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Adjective


In linguistics, an adjective (abbreviated adj) is a describing word, the main syntactic role of which is to qualify a noun or noun phrase, giving more information about the object signified.

Adjectives are one of the English parts of speech, although historically they were classed together with the nouns. Certain words that were traditionally considered to be adjectives, including the, this, my, etc., are today usually classed separately, as determiners.

Adjective comes from Latin (nōmen) adjectīvum "additional (noun)", a calque of Ancient Greek: ἐπίθετον (ὄνομα) epítheton (ónoma) "additional (noun)". In the grammatical tradition of Latin and Greek, because adjectives were inflected for gender, number, and case like nouns (a process called declension), they were considered a subtype of noun. The words that are today typically called nouns were then called substantive nouns (nōmen substantīvum). The terms noun substantive and noun adjective were formerly used in English, until the word noun came to refer only to the former type, and the second type came to be known simply as adjectives.

A given occurrence of an adjective can generally be classified into one of three kinds of use:

Adjectives feature as a part of speech (word class) in most languages. In some languages, the words that serve the semantic function of adjectives may be categorized together with some other class, such as nouns or verbs. For example, rather than an adjective meaning "big", a language might have a verb that means "to be big", and could then use an attributive verb construction analogous to "big-being house" to express what English expresses as "big house". Such an analysis is possible for the grammar of Standard Chinese, for example.



Eine kluge neue Idee.
A clever new idea.
Eine klug ausgereifte Idee.
A cleverly developed idea.
A clever new idea.
A cleverly developed idea.
"great", "greater", "greatest"
"deep, "deeper", "deepest"
"good", "better", "best"
"bad", "worse", "worst"
"many", "more", "most" (sometimes regarded as an adverb or determiner)
"little", "less", "least"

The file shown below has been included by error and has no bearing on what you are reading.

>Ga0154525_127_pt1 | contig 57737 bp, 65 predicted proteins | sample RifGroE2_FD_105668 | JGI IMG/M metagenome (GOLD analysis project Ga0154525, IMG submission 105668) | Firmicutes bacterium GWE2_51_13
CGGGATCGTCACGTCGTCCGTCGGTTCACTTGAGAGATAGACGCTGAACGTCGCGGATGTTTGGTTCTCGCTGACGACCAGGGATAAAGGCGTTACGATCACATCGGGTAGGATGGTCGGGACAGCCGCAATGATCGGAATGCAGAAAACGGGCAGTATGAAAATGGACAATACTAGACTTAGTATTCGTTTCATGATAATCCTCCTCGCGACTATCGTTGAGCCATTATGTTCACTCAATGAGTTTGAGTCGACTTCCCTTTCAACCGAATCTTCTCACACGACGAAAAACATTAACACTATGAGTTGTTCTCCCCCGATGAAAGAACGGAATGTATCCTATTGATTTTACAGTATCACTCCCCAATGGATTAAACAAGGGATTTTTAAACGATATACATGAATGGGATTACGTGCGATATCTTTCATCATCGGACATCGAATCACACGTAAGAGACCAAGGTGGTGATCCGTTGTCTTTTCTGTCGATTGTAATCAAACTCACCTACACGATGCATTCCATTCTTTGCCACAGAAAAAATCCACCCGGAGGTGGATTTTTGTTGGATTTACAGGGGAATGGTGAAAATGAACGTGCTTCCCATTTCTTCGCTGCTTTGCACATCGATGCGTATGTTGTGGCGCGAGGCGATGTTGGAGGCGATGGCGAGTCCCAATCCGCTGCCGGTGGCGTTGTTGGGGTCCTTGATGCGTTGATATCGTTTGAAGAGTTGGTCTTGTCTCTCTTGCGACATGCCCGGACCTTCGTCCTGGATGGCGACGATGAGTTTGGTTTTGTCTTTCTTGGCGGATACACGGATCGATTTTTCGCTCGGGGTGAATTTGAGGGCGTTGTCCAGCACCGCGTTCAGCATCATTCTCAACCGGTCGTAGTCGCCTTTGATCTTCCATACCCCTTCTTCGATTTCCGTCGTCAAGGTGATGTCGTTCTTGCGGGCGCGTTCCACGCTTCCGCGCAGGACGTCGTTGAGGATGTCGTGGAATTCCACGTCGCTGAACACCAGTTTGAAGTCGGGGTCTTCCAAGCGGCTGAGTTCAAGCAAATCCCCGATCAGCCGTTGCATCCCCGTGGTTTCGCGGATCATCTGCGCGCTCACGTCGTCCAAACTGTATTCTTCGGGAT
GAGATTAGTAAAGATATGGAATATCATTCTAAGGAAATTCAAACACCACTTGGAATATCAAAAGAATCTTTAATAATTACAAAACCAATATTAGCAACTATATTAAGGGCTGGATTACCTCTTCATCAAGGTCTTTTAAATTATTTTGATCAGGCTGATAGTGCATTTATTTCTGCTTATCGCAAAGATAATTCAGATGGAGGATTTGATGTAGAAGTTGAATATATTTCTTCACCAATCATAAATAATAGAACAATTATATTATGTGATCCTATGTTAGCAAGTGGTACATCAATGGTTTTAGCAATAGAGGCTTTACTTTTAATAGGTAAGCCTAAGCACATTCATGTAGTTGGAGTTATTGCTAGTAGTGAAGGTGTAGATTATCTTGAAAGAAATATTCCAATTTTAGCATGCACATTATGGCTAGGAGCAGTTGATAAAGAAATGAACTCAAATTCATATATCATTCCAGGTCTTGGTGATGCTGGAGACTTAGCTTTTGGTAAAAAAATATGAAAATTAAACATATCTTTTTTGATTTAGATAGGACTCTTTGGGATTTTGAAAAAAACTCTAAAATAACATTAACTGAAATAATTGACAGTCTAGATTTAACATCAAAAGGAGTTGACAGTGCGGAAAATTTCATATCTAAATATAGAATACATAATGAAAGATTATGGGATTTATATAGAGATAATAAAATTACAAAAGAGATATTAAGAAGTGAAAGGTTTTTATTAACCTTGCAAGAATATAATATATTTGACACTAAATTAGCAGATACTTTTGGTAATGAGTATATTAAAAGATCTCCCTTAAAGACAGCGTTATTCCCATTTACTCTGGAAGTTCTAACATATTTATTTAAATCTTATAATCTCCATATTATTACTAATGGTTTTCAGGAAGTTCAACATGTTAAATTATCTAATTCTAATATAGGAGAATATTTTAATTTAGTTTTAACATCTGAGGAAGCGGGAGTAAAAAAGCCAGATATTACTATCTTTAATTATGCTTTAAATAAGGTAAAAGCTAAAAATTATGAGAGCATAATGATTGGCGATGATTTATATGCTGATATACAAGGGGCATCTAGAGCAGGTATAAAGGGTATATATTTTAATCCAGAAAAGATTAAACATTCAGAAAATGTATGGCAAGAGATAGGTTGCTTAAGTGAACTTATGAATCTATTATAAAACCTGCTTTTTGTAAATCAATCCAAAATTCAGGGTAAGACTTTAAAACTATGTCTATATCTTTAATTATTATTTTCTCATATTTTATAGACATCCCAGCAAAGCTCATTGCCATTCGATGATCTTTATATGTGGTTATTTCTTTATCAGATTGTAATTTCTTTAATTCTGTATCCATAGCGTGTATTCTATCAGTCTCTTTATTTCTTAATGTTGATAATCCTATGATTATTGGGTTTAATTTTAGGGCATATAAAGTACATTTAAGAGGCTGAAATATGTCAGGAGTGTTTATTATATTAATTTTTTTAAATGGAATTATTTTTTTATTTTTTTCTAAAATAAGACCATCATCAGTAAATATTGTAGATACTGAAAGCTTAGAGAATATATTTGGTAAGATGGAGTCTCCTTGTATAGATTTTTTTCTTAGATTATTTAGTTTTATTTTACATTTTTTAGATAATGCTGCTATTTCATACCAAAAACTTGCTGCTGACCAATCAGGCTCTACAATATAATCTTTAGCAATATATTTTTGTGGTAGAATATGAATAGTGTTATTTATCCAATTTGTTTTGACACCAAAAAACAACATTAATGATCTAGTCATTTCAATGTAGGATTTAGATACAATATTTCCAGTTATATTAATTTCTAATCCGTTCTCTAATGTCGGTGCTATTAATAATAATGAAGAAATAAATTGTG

"old", "older", "oldest"
"far", "farther", "farthest"
"old", "elder", "eldest"
"far", "further", "furthest"
"He was a lazy sort, who would avoid a difficult task and fill his working hours with easy ones."
"difficult" is restrictive - it tells us which tasks he avoids, distinguishing these from the easy ones: "Only those tasks that are difficult".
"She had the job of sorting out the mess left by her predecessor, and she performed this difficult task with great acumen."
"difficult" is non-restrictive - we already know which task it was, but the adjective describes it more fully: "The aforementioned task, which (by the way) is difficult"
"difficult" is restrictive - it tells us which tasks he avoids, distinguishing these from the easy ones: "Only those tasks that are difficult".
"difficult" is non-restrictive - we already know which task it was, but the adjective describes it more fully: "The aforementioned task, which (by the way) is difficult"
puella bona (good girl, feminine singular nominative)
puellam bonam (good girl, feminine singular accusative/object case)
puer bonus (good boy, masculine singular nominative)
pueri boni (good boys, masculine plural nominative)
buachaill maith (good boy, masculine)
girseach mhaith (good girl, feminine)
The good (Ø) boys. The boys are good (Ø).
Les bons garçons. Les garçons sont bons.
Die braven Jungen. Die Jungen sind brav (Ø).
A jó (Ø) fiúk. A fiúk jók.
  • Dixon, R. M. W. (1977). "Where have all the adjectives gone?". Studies in Language. 1: 19–80. doi:10.1075/sl.1.1.04dix. 
  • Dixon, R. M. W.; R. E. Asher (Editor) (1993). The Encyclopedia of Language and Linguistics (1st ed.). Pergamon Press Inc. pp. 29–35. ISBN . 
  • Dixon, R. M. W. (1999). Adjectives. In K. Brown & T. Miller (Eds.), Concise encyclopedia of grammatical categories (pp. 1–8). Amsterdam: Elsevier. .
  • Warren, Beatrice. (1984). Classifying adjectives. Gothenburg studies in English (No. 56). Göteborg: Acta Universitatis Gothoburgensis. .
  • Wierzbicka, Anna (1986). "What's in a noun? (or: How do nouns differ in meaning from adjectives?)". Studies in Language. 10 (2): 353–389. doi:10.1075/sl.10.2.05wie. 
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